The Great North brings Alaskan hijinks to the small screen

As animated family comedies set in Alaska go, The Great North is in a category all its own. Premiering Sunday (following a January “sneak peek”), the half-hour comedy follows the adventures of the Tobin clan of the 49th state, which is headed by patriarch Beef (voice of Nick Offerman, Parks and Recreation), a single dad trying to keep his disparate group of kids together after his wife left him.

North3FoxProbably the biggest oddball of all is daughter Judy (Jenny Slate, Bob’s Burgers), who dreams of being an artist away from life on the family fishing boat. There’s also oldest brother Wolf (Will Forte, Last Man on Earth) and his fiancée Honeybee (Dulcé Sloan, Chick Fight); middle brother Ham (Paul Rust, Love) and youngest brother Moon (Aparna Nancherla, A Simple Favor). And with her mother not available, Judy seeks guidance from boss Alyson (Offerman’s real-life wife Megan Mullally, Will & Grace) and her imaginary friend Alanis Morissette (voicing herself), who appears to her in the Northern Lights.

The series was created by Bob’s Burgers writers/producers Wendy Molyneux and Lizzie Molyneux-Logelin, who originally conceived of this as a vehicle for Offerman and Slate and incorporated elements of themselves and their experiences into the characters, particularly Beef and Judy.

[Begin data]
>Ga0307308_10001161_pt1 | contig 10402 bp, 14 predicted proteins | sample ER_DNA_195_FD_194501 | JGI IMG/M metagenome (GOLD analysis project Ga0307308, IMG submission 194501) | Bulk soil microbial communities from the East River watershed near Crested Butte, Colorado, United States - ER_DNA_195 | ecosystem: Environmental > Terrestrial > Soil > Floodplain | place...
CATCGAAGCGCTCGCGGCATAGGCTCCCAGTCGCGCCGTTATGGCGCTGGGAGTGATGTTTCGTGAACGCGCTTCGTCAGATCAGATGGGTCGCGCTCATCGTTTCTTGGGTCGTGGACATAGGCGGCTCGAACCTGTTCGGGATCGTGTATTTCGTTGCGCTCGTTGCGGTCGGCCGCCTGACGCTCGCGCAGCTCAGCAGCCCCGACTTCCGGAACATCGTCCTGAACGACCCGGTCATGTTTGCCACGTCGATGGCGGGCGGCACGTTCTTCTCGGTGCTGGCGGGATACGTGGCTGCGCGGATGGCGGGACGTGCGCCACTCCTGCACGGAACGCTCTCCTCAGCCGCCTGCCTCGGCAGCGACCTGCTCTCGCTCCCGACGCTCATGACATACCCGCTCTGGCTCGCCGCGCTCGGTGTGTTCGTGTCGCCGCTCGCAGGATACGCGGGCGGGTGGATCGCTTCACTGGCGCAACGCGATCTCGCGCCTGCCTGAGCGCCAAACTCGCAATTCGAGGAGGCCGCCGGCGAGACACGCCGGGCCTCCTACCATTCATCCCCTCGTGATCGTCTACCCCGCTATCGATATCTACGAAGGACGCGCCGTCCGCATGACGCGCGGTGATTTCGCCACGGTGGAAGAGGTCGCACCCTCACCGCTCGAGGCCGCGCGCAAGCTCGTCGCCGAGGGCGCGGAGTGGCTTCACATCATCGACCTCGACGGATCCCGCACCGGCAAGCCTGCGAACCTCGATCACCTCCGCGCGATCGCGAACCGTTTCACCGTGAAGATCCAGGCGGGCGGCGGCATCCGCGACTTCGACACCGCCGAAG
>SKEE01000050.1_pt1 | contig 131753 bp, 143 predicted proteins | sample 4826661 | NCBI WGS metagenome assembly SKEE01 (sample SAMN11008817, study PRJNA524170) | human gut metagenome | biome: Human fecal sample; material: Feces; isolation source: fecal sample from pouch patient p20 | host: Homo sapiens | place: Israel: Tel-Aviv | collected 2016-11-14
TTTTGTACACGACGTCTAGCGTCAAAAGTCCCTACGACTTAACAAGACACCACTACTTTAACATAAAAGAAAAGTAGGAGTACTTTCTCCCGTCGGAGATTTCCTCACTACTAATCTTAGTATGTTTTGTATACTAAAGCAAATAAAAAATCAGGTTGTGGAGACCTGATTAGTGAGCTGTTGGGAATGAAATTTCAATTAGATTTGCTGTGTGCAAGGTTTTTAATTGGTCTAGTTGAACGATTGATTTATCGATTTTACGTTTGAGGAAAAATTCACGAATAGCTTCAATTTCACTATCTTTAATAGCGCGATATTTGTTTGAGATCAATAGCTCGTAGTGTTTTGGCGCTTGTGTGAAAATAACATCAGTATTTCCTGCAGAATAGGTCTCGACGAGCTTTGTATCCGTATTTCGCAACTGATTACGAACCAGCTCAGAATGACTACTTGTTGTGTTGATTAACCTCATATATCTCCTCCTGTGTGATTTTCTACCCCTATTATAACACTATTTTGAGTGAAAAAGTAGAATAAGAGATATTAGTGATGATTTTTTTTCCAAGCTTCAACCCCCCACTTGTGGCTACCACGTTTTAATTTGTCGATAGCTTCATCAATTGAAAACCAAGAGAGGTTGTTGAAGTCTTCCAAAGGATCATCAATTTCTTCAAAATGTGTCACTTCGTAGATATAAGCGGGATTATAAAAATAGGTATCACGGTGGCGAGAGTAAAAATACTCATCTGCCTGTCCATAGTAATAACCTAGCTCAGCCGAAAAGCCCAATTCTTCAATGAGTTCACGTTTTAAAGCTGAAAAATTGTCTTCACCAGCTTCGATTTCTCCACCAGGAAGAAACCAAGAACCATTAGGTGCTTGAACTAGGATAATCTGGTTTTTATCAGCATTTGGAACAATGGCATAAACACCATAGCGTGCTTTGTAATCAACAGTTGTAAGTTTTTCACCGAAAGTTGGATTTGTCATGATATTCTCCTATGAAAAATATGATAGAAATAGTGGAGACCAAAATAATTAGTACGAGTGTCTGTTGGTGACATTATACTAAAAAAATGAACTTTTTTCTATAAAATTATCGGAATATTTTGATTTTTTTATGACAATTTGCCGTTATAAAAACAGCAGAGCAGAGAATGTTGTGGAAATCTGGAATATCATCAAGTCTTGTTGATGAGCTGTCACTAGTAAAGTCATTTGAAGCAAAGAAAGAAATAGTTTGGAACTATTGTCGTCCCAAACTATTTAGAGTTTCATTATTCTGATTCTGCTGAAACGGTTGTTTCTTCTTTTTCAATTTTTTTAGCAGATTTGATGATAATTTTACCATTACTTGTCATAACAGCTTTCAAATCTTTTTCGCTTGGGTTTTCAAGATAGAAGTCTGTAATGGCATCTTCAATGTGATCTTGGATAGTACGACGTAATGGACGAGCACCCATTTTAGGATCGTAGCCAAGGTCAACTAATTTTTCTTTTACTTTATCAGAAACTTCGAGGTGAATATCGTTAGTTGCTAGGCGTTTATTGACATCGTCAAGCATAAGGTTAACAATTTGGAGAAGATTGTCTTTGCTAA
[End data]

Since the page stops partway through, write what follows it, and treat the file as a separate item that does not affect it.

“We were talking a lot about our own experiences as teenage girls who maybe didn’t always fit in,” Wendy Molyneux explains, “and that’s where we started thinking about Judy and Beef as this sort of like benevolent dad character. We thought the idea of them as a father/daughter combo would be really fun. And then we just wanted to think about an environment that we weren’t currently seeing in animation and... this idea of a little more of a kind of work-a-day dad and a more artistic daughter. And Alaska came up as an idea because Lizzie had visited there a few times and just found it kind of inspiring.”

The Great NorthFoxWhat’s more, Alaska isn’t just a mere backdrop but a character, as its wildlife, topography and weather all play roles here. So do the Northern Lights, in the visage and voice of seven-time Grammy-winning singer/songwriter Morissette, who serves as Judy’s lodestar.

“I think we always wanted Judy to have this big, emotional, fantastical life inside of her head,” Lizzie Molyneux-Logelin explains. “I think part of that for us was a feeling about when we were teenagers, of sort of feeling like... ‘Oh, I can’t wait to get out into the bigger world and see all of the things,’ and sort of be a part of this world that you don’t experience when you’re just living in your hometown as a teenager. So I think Alanis really developed out of that, of giving her somebody to connect with that is part of sort of the more big, global world.”

“And thank God Alanis Morissette wanted to play Alanis Morissette... ” Wendy Molyneux adds, “because only Alanis can be Alanis.”

The Great North airs Sundays, 7:30 p.m., City; 8:30 p.m., Fox